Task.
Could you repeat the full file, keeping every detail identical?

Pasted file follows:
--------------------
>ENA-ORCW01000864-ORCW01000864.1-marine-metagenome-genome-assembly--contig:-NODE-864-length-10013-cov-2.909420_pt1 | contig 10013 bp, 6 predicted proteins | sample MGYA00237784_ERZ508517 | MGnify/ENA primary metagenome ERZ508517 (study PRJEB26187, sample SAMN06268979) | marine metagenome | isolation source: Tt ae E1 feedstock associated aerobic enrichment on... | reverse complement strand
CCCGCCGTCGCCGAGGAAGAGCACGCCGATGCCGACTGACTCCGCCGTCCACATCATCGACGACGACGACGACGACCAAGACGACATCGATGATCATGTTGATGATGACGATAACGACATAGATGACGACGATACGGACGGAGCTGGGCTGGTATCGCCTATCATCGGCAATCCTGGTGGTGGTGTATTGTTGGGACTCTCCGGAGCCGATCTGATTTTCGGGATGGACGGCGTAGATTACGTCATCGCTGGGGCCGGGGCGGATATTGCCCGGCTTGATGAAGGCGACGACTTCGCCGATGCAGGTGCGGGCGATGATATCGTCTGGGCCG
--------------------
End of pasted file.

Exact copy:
>ENA-ORCW01000864-ORCW01000864.1-marine-metagenome-genome-assembly--contig:-NODE-864-length-10013-cov-2.909420_pt1 | contig 10013 bp, 6 predicted proteins | sample MGYA00237784_ERZ508517 | MGnify/ENA primary metagenome ERZ508517 (study PRJEB26187, sample SAMN06268979) | marine metagenome | isolation source: Tt ae E1 feedstock associated aerobic enrichment on... | reverse complement strand
CCCGCCGTCGCCGAGGAAGAGCACGCCGATGCCGACTGACTCCGCCGTCCACATCATCGACGACGACGACGACGACCAAGACGACATCGATGATCATGTTGATGATGACGATAACGACATAGATGACGACGATACGGACGGAGCTGGGCTGGTATCGCCTATCATCGGCAATCCTGGTGGTGGTGTATTGTTGGGACTCTCCGGAGCCGATCTGATTTTCGGGATGGACGGCGTAGATTACGTCATCGCTGGGGCCGGGGCGGATATTGCCCGGCTTGATGAAGGCGACGACTTCGCCGATGCAGGTGCGGGCGATGATATCGTCTGGGCCG